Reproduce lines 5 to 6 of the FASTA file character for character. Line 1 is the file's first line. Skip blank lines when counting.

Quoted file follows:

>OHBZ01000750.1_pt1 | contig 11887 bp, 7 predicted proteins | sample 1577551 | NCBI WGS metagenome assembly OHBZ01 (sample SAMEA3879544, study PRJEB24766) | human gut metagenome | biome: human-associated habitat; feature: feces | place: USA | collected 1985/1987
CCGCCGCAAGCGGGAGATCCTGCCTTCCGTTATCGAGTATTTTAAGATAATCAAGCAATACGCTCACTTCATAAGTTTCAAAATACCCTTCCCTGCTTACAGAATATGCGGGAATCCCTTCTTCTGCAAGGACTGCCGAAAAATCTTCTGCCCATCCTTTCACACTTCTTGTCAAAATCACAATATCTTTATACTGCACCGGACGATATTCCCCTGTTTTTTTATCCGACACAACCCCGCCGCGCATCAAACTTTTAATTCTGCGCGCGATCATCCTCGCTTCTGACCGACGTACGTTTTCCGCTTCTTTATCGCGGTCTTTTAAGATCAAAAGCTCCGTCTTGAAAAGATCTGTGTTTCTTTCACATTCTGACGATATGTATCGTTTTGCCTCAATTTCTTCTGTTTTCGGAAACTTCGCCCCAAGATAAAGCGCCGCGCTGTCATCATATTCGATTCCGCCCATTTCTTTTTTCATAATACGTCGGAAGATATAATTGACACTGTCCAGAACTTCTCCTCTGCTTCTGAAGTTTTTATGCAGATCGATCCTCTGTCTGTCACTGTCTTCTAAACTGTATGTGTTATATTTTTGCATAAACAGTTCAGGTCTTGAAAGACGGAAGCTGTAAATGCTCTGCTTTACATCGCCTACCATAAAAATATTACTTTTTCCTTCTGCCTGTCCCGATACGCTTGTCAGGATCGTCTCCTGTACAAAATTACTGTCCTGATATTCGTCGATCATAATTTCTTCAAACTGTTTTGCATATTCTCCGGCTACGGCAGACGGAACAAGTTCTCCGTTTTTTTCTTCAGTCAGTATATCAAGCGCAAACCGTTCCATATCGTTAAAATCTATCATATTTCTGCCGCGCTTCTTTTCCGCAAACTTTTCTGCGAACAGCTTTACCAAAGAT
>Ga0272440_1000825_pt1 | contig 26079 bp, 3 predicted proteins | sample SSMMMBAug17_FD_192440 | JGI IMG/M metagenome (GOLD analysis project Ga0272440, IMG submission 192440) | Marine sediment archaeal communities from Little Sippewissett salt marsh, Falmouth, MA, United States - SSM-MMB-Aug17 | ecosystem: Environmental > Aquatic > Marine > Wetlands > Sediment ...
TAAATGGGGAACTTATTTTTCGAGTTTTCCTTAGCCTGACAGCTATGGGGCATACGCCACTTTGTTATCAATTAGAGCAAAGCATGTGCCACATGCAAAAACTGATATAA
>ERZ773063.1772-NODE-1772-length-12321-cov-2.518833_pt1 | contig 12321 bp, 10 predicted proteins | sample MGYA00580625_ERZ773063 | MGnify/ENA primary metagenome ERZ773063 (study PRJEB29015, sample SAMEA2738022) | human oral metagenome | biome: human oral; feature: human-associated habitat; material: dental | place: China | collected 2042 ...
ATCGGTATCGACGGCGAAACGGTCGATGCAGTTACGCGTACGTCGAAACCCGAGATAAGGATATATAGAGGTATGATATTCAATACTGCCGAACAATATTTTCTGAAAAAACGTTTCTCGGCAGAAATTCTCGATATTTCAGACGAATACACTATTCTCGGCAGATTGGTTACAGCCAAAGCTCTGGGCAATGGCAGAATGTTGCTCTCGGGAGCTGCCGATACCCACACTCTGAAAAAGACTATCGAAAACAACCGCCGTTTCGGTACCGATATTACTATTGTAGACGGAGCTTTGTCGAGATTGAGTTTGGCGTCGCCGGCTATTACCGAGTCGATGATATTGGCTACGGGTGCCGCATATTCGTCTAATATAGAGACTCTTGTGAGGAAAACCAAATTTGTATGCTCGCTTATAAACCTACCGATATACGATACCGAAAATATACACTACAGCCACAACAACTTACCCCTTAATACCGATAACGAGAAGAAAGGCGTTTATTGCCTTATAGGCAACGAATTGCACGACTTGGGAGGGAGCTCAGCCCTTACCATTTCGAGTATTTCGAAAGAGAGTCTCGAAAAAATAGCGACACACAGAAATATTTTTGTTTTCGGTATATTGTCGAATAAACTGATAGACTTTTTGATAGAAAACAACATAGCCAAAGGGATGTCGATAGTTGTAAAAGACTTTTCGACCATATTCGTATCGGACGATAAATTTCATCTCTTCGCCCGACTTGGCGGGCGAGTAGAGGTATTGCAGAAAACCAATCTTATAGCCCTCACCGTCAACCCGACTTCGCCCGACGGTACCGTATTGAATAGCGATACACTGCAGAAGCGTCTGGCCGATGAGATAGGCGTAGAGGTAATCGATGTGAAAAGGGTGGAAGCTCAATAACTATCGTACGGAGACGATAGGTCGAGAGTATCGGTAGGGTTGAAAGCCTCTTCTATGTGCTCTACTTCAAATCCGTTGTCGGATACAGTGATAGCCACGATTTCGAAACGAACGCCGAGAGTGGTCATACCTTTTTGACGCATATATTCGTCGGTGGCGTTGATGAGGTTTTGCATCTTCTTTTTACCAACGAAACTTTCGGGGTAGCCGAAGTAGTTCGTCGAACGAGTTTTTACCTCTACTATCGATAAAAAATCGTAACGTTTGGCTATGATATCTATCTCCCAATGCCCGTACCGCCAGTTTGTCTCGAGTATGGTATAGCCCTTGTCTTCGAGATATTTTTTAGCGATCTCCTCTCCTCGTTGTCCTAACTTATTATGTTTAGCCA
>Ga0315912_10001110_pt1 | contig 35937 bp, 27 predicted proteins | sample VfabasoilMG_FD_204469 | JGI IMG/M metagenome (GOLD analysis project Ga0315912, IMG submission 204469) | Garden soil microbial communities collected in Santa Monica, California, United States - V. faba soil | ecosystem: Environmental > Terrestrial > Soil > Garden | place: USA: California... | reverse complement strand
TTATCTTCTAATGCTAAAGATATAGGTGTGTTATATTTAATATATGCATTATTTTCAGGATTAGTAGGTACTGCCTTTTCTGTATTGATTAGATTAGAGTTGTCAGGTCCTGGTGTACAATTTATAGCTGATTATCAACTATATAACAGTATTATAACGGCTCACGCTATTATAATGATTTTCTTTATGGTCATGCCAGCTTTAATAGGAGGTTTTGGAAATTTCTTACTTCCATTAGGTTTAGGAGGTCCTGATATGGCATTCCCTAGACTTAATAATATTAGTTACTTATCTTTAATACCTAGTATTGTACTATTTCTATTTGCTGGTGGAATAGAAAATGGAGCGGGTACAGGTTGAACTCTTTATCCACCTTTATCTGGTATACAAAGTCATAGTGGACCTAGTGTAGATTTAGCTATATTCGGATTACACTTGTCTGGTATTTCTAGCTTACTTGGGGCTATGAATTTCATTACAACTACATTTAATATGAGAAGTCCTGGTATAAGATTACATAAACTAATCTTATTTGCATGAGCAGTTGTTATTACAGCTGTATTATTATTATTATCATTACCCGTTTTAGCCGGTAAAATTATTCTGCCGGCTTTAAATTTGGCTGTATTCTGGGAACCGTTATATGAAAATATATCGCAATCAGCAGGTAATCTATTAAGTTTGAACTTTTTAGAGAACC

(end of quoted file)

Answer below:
>ERZ773063.1772-NODE-1772-length-12321-cov-2.518833_pt1 | contig 12321 bp, 10 predicted proteins | sample MGYA00580625_ERZ773063 | MGnify/ENA primary metagenome ERZ773063 (study PRJEB29015, sample SAMEA2738022) | human oral metagenome | biome: human oral; feature: human-associated habitat; material: dental | place: China | collected 2042 ...
ATCGGTATCGACGGCGAAACGGTCGATGCAGTTACGCGTACGTCGAAACCCGAGATAAGGATATATAGAGGTATGATATTCAATACTGCCGAACAATATTTTCTGAAAAAACGTTTCTCGGCAGAAATTCTCGATATTTCAGACGAATACACTATTCTCGGCAGATTGGTTACAGCCAAAGCTCTGGGCAATGGCAGAATGTTGCTCTCGGGAGCTGCCGATACCCACACTCTGAAAAAGACTATCGAAAACAACCGCCGTTTCGGTACCGATATTACTATTGTAGACGGAGCTTTGTCGAGATTGAGTTTGGCGTCGCCGGCTATTACCGAGTCGATGATATTGGCTACGGGTGCCGCATATTCGTCTAATATAGAGACTCTTGTGAGGAAAACCAAATTTGTATGCTCGCTTATAAACCTACCGATATACGATACCGAAAATATACACTACAGCCACAACAACTTACCCCTTAATACCGATAACGAGAAGAAAGGCGTTTATTGCCTTATAGGCAACGAATTGCACGACTTGGGAGGGAGCTCAGCCCTTACCATTTCGAGTATTTCGAAAGAGAGTCTCGAAAAAATAGCGACACACAGAAATATTTTTGTTTTCGGTATATTGTCGAATAAACTGATAGACTTTTTGATAGAAAACAACATAGCCAAAGGGATGTCGATAGTTGTAAAAGACTTTTCGACCATATTCGTATCGGACGATAAATTTCATCTCTTCGCCCGACTTGGCGGGCGAGTAGAGGTATTGCAGAAAACCAATCTTATAGCCCTCACCGTCAACCCGACTTCGCCCGACGGTACCGTATTGAATAGCGATACACTGCAGAAGCGTCTGGCCGATGAGATAGGCGTAGAGGTAATCGATGTGAAAAGGGTGGAAGCTCAATAACTATCGTACGGAGACGATAGGTCGAGAGTATCGGTAGGGTTGAAAGCCTCTTCTATGTGCTCTACTTCAAATCCGTTGTCGGATACAGTGATAGCCACGATTTCGAAACGAACGCCGAGAGTGGTCATACCTTTTTGACGCATATATTCGTCGGTGGCGTTGATGAGGTTTTGCATCTTCTTTTTACCAACGAAACTTTCGGGGTAGCCGAAGTAGTTCGTCGAACGAGTTTTTACCTCTACTATCGATAAAAAATCGTAACGTTTGGCTATGATATCTATCTCCCAATGCCCGTACCGCCAGTTTGTCTCGAGTATGGTATAGCCCTTGTCTTCGAGATATTTTTTAGCGATCTCCTCTCCTCGTTGTCCTAACTTATTATGTTTAGCCA